Florida recently did something interesting for doctors in the Emergency Department (ED). The state will be the responsible party in the event of a lawsuit, not the physician. It’s important to note that ED is the profession in which the greatest amount of defensive medicine is being practiced.

There seems to be a consensus forming that the best method of reducing overall medical costs is not via tort reform, but rather, in controlling the motivations for defensive medicine. Seen in that light, the plan implemented in Florida may have merit.

Also exposed, as a fallacy, is the myth that the primary motivation for unnecessary tests or treatments is financial. But very few doctors receive any remuneration for referrals or tests. In fact, many such kickbacks are illegal. Drugs, lab tests and referrals are simply not a source of income for doctors, except in very rare instances.

Often touted as necessary elements in any plan to curtail the practice of defensive medicine is the removal of financial responsibility from the physicians’ shoulders and review by peers, rather than by administrators with no familiarity of medicine.

The Future of Defensive Medicine

There are a number of reasons that many express doubts that there will soon be major improvement to these unnecessary costs. Litigation seems to be such a deeply entrenched aspect of U.S. society that immunity to lawsuits may be the only way to defuse it. Florida’s ED experiment may prove sufficiently successful to convince lawmakers in other states to follow suit.

A peer review process for malpractice claims would seem to make a great deal of sense. Unfortunately, there is always hesitance to allow any industry to police itself, even though the legal profession does so, as well as many engineering disciplines, so there may also be hope on that front.

There has always existed a certain level of trust between doctor and patient, and this relationship suffers on both sides from the practice of defensive medicine.  In fact, it’s a three-sided loss:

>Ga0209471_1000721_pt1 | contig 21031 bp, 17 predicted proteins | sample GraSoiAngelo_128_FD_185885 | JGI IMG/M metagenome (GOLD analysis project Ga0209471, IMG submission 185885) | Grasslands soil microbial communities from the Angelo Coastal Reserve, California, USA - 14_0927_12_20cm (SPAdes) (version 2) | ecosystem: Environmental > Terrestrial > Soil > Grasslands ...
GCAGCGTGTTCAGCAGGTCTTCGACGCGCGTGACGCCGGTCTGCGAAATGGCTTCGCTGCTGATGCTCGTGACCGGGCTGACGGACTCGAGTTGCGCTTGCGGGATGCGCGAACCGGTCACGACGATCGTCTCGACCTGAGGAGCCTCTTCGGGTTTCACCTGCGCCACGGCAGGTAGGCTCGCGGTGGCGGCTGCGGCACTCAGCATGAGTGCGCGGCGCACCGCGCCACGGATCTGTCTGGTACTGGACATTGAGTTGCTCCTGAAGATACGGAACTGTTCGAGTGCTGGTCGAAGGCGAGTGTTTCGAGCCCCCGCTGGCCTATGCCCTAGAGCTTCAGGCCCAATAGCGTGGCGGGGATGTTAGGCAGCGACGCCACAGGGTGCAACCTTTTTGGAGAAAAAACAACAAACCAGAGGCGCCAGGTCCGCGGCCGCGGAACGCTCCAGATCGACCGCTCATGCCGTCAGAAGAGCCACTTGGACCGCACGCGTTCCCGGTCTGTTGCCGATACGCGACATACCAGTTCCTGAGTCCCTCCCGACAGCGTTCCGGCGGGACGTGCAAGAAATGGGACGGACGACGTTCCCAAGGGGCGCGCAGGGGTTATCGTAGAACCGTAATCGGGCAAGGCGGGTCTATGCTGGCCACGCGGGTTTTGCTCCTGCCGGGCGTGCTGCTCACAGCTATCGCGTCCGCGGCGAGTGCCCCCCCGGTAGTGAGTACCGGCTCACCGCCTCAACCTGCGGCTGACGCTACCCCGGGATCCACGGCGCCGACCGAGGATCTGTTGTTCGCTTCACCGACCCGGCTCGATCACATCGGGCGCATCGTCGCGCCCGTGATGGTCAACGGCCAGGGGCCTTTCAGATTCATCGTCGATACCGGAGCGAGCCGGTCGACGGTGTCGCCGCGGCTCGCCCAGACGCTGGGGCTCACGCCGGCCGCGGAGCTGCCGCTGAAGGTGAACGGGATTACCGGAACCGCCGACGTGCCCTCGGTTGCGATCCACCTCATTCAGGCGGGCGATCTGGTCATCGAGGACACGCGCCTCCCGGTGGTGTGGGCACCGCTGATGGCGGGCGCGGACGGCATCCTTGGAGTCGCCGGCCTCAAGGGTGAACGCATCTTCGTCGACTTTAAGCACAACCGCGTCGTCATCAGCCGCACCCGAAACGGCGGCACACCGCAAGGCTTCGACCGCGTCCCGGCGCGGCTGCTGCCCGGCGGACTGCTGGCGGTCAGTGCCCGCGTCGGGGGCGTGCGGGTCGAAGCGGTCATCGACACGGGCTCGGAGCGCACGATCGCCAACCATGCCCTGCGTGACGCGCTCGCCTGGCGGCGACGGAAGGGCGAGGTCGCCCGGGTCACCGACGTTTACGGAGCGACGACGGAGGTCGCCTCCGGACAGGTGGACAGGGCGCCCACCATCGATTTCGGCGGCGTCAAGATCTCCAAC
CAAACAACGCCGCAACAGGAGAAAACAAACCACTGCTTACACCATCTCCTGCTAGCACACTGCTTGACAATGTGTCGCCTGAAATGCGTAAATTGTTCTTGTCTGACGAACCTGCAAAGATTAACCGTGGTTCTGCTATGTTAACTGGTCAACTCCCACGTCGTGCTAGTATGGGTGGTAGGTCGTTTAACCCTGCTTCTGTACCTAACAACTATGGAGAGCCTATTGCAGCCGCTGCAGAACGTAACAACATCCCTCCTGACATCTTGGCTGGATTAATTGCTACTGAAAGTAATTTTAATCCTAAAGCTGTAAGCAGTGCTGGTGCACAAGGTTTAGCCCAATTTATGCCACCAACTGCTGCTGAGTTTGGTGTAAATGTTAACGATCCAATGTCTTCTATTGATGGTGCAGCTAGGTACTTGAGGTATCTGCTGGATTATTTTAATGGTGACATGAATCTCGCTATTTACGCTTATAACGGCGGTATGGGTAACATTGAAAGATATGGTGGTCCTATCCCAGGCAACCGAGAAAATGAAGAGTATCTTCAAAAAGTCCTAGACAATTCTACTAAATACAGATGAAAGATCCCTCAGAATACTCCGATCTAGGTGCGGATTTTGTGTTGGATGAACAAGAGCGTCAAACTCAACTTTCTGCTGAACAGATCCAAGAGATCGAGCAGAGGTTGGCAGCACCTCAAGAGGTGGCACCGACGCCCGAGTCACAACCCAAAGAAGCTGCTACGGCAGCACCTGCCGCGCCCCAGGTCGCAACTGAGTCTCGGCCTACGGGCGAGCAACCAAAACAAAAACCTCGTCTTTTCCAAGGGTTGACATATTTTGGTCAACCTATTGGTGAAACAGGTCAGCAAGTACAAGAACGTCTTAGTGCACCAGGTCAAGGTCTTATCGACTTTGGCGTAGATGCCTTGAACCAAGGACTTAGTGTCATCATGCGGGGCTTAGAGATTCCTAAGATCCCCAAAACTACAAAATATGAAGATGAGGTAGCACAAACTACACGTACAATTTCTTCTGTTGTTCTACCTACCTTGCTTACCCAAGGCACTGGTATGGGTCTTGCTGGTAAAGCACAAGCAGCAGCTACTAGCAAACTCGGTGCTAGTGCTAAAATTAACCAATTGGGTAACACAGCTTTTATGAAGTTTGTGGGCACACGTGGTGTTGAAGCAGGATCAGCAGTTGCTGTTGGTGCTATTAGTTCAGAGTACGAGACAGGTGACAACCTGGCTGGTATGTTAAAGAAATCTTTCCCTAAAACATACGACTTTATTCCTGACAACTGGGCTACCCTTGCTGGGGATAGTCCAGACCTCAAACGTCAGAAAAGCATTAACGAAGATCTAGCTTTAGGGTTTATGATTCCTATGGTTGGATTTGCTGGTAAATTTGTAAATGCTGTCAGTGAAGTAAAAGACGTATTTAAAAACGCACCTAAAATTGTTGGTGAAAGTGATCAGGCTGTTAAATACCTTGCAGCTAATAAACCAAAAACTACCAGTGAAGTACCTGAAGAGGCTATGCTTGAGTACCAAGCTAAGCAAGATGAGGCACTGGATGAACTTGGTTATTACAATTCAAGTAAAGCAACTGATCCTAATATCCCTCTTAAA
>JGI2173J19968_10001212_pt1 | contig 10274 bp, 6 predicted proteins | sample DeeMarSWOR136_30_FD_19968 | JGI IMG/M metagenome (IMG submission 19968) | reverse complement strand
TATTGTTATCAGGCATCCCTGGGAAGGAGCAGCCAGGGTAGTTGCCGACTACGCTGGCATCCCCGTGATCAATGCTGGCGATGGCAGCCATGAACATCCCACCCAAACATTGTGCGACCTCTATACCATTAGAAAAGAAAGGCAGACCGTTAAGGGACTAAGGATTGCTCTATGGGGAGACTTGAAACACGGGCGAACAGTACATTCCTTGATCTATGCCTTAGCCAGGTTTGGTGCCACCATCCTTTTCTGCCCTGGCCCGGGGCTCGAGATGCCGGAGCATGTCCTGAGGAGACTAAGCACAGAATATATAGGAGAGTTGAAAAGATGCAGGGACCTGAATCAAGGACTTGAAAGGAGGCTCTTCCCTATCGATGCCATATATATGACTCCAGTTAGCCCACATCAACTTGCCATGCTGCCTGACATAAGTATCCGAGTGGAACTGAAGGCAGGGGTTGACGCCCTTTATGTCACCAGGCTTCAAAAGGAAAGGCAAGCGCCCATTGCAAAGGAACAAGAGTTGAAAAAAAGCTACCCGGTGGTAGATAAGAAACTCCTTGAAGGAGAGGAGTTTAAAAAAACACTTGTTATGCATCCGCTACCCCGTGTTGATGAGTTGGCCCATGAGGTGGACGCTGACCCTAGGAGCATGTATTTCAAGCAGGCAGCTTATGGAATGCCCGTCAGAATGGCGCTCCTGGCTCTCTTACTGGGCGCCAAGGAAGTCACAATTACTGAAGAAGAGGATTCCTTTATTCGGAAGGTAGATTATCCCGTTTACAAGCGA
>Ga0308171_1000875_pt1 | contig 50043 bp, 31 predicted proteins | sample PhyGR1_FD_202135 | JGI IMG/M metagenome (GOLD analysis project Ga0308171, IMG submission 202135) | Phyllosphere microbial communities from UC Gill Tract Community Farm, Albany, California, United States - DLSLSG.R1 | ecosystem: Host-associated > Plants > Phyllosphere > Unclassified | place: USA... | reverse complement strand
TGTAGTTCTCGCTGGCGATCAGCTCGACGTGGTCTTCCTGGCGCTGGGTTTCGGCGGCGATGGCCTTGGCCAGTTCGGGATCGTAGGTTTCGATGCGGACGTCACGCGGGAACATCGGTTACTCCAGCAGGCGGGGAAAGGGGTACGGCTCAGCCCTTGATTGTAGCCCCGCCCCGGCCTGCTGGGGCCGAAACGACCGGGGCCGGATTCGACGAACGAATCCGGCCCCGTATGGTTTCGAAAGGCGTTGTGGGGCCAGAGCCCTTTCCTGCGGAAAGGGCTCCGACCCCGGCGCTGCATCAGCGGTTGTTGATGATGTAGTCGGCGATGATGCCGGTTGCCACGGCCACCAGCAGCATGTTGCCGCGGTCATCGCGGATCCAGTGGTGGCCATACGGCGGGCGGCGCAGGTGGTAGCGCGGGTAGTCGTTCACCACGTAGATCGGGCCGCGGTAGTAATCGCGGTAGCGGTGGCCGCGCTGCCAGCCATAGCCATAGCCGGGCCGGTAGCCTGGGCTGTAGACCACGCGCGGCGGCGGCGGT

• The patient is subjected to procedures and treatments that may be unnecessary and can experience delays in treatment and additional expense as a result, and in some cases, can pose additional risks.
  • The physician feels forced to dedicate more resources than necessary to the diagnosis and treatment of ailments in order to protect himself and his practice. This can also result in resources being unavailable for other cases in which they’re sorely needed.
  • The insurers face additional burden in processing approvals and payments for what may be many more times what is necessary. This, as well as the medical payments, results in cost increases for medical coverage.


Probably the most effective approach to overcoming (and hopefully, reversing) these issues is one of educating the public, while pressing for legislative change for the financial responsibility and peer review models. This begins with educating your patients.

If a procedure or test may be effective, it should be presented to the patient in that fashion, citing all the possible downsides, benefits and side effects. Hospital administrators should try to resist the temptation to automatically refer even the most straightforward ER issues to full batteries of tests and lab work.

In short, the trust of the patient-doctor relationship must be nurtured, with clear communication being its foundation.